Is the desire for natural gardens—along with a concern for pollinators like bees and butterflies—at a tipping point? I’m beginning to think so. Now that so much of our world is technologically driven, urban, half concrete-based and half virtual, there’s an instinctual movement back towards the natural world. The urge is primal—a longing for the natural—for, as Joni Mitchell once wrote, “getting back to the garden”.
I’m seeing a return to nature in advertising and fashion: flowers, vegetation, natural forms are depicted over and over. There’s a self-preservation involved too. At some level we know what’s good for our own survival, and the natural world and pollinators are an integral part of it.
A tipping point can be a good or a bad thing. It’s described as
The critical point in an evolving situation that leads to a new and irreversible development.
In the case of an infectious disease, that’s a bad thing. But in the case of gardeners wanting to plant for wildlife it’s a good thing. And gardeners themselves are going wild: moving beyond the mere ornamental; craving a holistic garden that benefits the world at large, especially the tiny beings that contribute to our survival: the insects. And I’m thrilled by the fact that some garden centres—including us at Fiesta Gardens—are finding suppliers of native and pollinator-friendly plants for gardeners to plant. Our native plant and pollinator-friendly section is bigger than ever.
What made this happen? It helps that the wild world has a flashy ambassador in the form of the endangered Monarch butterfly. The film, Flight of the Butterflies dramatized the plight of habitat loss for a specific insect, the Monarch. I admit it completely galvanized me when I saw it. The penny dropped that even a small pocket of naturalized space, with the correct plantings can save the life of a butterfly.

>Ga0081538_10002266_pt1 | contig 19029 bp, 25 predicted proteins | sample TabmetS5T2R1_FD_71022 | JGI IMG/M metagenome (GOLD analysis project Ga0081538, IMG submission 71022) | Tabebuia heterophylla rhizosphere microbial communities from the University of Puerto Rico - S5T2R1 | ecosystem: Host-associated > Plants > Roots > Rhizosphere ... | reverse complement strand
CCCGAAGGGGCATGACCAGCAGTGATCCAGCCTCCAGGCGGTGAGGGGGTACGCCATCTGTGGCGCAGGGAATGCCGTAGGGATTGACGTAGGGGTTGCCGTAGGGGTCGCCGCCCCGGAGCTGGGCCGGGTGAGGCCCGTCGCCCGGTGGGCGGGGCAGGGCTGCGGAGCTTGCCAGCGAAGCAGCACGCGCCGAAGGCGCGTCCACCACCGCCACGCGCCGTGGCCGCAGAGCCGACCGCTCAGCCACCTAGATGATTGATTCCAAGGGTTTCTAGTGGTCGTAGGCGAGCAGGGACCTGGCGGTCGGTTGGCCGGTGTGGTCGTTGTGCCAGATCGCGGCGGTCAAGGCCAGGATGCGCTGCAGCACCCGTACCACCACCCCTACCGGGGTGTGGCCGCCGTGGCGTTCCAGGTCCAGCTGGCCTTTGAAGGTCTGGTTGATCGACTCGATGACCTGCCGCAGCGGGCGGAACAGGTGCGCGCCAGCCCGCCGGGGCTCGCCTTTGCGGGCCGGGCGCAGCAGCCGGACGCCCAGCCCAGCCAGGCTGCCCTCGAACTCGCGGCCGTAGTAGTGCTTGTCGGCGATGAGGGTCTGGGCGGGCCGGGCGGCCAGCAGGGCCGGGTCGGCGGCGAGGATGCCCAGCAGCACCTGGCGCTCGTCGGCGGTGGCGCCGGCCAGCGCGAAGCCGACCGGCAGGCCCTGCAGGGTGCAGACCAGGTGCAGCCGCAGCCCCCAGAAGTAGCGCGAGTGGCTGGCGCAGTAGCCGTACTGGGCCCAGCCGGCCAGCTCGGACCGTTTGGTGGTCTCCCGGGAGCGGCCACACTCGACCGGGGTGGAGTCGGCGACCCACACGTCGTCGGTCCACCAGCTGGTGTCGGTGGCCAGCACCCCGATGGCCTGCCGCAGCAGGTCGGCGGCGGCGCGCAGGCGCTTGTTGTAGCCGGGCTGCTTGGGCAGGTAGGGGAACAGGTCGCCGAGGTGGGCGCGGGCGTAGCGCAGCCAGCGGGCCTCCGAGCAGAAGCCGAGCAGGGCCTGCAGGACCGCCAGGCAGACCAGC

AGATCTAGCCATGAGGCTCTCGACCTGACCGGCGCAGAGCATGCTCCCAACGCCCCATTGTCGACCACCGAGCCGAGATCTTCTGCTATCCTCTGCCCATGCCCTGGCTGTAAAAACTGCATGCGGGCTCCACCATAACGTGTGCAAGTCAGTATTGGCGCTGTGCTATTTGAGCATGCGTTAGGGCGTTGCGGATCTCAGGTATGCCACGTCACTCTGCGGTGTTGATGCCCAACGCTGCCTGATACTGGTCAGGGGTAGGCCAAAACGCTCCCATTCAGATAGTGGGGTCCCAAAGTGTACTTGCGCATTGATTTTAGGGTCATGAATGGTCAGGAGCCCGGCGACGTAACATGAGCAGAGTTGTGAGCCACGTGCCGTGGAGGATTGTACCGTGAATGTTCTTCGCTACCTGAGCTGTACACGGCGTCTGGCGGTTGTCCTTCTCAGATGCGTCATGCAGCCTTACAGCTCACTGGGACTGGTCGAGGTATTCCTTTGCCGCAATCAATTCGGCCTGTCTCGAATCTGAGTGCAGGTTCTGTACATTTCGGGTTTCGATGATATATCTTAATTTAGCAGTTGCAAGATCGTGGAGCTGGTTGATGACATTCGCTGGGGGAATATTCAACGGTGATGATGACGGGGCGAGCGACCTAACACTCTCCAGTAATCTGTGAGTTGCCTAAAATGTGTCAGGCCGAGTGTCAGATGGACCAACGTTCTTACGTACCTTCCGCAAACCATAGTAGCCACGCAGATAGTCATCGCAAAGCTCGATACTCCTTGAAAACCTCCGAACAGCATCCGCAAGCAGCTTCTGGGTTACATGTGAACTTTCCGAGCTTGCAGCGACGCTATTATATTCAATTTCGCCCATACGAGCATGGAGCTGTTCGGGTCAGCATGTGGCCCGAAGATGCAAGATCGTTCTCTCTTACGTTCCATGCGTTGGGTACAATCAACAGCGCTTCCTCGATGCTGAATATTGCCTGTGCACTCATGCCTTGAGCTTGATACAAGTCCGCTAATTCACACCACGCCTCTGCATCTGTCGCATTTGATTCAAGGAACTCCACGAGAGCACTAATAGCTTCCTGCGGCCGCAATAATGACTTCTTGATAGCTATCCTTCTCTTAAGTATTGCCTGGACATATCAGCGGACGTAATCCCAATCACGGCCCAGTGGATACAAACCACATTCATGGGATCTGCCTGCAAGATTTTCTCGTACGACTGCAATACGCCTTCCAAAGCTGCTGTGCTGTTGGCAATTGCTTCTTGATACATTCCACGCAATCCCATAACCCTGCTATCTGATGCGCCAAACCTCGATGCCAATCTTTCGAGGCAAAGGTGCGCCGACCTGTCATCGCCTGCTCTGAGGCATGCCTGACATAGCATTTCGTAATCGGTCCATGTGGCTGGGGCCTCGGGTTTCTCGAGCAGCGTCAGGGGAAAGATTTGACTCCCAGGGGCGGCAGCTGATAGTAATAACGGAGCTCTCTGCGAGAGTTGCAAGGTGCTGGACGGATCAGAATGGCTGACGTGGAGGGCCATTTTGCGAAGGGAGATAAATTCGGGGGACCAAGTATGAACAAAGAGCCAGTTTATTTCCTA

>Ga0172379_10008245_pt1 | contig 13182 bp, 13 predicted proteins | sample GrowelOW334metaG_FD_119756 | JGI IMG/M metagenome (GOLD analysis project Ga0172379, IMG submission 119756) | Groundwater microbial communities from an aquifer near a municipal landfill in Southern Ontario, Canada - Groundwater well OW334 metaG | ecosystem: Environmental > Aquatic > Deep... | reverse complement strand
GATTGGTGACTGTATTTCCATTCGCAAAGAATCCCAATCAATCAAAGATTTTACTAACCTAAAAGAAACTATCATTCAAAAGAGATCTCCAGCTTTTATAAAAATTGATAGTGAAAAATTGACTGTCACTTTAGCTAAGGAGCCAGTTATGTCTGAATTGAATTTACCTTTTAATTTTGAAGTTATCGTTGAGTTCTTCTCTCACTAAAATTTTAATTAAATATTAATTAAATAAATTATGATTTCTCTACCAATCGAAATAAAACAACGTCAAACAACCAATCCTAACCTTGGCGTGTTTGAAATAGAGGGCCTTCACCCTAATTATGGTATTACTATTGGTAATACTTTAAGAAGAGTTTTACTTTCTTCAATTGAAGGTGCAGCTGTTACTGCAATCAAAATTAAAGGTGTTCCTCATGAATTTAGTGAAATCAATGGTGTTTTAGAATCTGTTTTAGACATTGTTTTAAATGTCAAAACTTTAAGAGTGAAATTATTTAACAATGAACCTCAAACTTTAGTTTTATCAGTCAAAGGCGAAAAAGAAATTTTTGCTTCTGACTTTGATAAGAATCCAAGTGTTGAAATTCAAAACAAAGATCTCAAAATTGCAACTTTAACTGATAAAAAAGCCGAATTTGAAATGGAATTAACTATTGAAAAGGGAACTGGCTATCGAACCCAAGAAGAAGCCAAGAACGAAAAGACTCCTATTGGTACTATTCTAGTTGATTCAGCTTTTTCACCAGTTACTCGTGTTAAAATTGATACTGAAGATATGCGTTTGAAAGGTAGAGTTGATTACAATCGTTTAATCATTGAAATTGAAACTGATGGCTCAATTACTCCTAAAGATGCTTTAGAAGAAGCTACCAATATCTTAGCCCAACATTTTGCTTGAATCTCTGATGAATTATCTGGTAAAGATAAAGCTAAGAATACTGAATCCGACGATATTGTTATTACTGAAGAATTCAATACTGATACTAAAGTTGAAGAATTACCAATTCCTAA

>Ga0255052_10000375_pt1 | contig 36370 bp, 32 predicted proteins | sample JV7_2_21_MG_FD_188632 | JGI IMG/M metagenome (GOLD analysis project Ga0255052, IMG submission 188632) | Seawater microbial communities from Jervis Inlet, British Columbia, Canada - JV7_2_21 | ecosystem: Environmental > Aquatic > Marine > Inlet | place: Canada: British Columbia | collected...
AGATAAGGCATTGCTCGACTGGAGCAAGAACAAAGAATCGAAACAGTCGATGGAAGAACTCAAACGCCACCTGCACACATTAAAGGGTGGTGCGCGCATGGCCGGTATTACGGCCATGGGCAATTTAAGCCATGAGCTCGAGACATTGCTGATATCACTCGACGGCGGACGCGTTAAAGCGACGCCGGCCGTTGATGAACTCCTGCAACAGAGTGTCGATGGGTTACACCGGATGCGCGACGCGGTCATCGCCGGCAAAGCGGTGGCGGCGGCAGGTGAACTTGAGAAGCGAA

This was something one small person could do something about. I didn’t have to sign a petition or try to make a politician take action. I simply bought plants for butterflies (nectar-providing, and for butterfly larvae to feed on), and planted them in a sunny space near where I live. I planted:
- asclepias tuberosa (Butterfly Milkweed)
- asclepias incarnata (Swamp Milkweed)
- verbena bonariensis
- Joe Pye weed Eupatorium purpureum *
Of course wildlife gardens are more than Monarch butterflies and honeybees. And it is heartening that people are beginning to learn about native bees, pollinator flies and moths, a huge, less flashy, all part of our ecosystem. When we collectively plant more and more of these spaces we can preserve an entire species. The David Suzuki foundation is a big part of this groundswell, beginning with their tongue in cheek #KnitForMonarchs April Fools spring launch and urging us all to plant more milkweed with their #GotMilkweed campaign. Get David Suzuki’s Pollinator Guide here. It’s a terrific resource for all the pollinators you’ll find in Toronto.
Even the laziest among us can hop on the wildlife garden bandwagon by simply leaving any wild milkweed asclepias syriaca to grow where it pops up on its own in our gardens. I leave a corner of my garden to a small stand of milkweed that arrived on its own, pulling out any strays that would take over the whole patch. I find it’s easy to keep it in check with a few pulls. Apart from its spreading properties, it’s a beautiful flower with a heavenly scent.
We are stardust
We are golden
And we’ve got to get ourselves
Back to the garden
~Joni Mitchell, Woodstock
* Some Joe-Pye weeds—varieties with whorled leaves, as opposed to opposite—have been recently re-classified under the Latin name Eutrochium.